The Condo Authority Tribunal’s decision in Rahman v. PSCC 779 is the first of its kind under the Tribunal’s expanded jurisdiction. The case provides a strong warning against condos seeking to unilaterally impose costs against unit owners.
The Tribunal held that it had authority to hear this matter – a dispute concerning parking and indemnification – pursuant to the Condo Act’s newly instituted Regulations.
In this case, the condo sought to prevent an owner from using the condo’s outdoor “handicap” (i.e., accessible) parking space. The condo argued that this parking location was meant for visitor parking only. The condo also argued that the owner’s “Accessible Parking Permit” from the province did not qualify him to use the “handicap” space.
The owner argued that he was entitled to park in the condo’s “handicap” parking space (which was distinct from visitor parking), as he suffered a disability impeding him from accessing his own parking units, as evidenced by his “Accessible Parking Permit”. The owner also argued that the condo’s compliance enforcement amounted to harassment.
The Tribunal held that to conflate the “handicap” parking with the visitor parking would deny condo owners any accessible parking. The owner was parking in a “handicap” parking space as opposed to a visitor parking space. The “Accessible Parking Permit” demonstrated a disability-related need to use the “handicap” parking. In assessing the owner’s disability, the Tribunal favoured the owner’s doctor’s letter over the condo’s photographs of the owner, which provided no context or medical opinion. The owner was complying with the condo’s declaration when using the “handicap” parking. The condo was not entitled to rely on the indemnification provisions in its declaration to recover its enforcement costs. Based on Amlani v. YCC 473, it was improper for the condo to attempt to collect its legal costs and fees by way of lien and notice of sale (without a court order).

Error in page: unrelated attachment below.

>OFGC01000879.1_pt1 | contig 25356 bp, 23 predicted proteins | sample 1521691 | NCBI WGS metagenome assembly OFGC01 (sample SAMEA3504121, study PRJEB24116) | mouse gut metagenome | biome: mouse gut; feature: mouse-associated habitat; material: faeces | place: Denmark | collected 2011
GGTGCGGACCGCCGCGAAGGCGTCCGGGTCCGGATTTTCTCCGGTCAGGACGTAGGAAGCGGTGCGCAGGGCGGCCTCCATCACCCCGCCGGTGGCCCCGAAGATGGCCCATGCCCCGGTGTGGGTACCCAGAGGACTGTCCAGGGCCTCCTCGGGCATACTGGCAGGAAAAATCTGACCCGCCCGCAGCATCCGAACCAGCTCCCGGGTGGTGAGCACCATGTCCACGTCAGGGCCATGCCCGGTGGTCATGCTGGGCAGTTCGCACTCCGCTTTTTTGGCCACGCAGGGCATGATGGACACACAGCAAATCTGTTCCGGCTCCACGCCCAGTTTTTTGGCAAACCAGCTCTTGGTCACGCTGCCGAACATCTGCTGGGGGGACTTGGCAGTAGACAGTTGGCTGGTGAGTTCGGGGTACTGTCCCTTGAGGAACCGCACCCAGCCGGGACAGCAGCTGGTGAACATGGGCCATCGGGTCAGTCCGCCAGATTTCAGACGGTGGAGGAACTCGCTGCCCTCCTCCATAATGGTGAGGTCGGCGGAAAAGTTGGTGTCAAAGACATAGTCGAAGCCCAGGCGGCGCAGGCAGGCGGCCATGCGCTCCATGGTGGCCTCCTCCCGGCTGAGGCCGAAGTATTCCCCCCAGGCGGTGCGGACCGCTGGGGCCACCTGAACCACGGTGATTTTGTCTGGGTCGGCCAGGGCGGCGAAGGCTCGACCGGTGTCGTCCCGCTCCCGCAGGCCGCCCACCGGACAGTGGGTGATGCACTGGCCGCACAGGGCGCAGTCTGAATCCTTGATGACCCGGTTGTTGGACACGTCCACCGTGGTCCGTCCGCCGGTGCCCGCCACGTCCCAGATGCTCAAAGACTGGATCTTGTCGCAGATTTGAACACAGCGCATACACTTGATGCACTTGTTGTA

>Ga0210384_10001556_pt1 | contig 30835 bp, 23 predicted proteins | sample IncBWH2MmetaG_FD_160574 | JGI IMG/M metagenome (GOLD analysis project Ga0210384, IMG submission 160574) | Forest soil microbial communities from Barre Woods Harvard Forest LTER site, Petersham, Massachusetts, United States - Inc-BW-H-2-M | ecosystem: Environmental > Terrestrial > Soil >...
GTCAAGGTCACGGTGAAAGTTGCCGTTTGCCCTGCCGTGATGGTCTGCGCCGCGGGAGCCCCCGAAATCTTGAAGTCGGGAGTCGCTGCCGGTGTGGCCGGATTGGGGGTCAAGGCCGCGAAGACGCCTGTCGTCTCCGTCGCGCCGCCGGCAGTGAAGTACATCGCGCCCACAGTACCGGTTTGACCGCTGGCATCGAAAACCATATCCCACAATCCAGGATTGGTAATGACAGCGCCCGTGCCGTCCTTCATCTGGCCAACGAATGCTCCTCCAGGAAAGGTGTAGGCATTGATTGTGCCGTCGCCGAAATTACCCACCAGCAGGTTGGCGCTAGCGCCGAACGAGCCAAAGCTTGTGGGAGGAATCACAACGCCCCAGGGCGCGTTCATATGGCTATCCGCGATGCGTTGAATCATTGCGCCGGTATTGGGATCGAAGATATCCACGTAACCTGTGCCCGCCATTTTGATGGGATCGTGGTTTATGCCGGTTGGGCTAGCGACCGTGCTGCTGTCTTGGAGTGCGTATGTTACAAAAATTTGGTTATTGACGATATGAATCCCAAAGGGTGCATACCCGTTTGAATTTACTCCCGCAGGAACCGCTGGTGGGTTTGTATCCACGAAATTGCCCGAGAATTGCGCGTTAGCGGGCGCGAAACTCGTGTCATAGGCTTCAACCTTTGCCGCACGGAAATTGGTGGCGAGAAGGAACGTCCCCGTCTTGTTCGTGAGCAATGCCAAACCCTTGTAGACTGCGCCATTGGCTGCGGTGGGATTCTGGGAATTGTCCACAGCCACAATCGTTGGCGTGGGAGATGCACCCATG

Therefore, the Tribunal found that the owner was entitled to use the “handicap” parking space and that the condo’s compliance enforcement costs were invalid. The Tribunal ordered the condo to: 1) provide the owner an accounting of its indemnification costs (including for legal fees); 2) immediately cease its compliance enforcement efforts (including the continued lien registration and notice of sale); 3) reimburse the owner, as the successful party, his $200 filing costs; and 4) pay the owner $1,500 as recompense for the time, trouble and expense it caused him.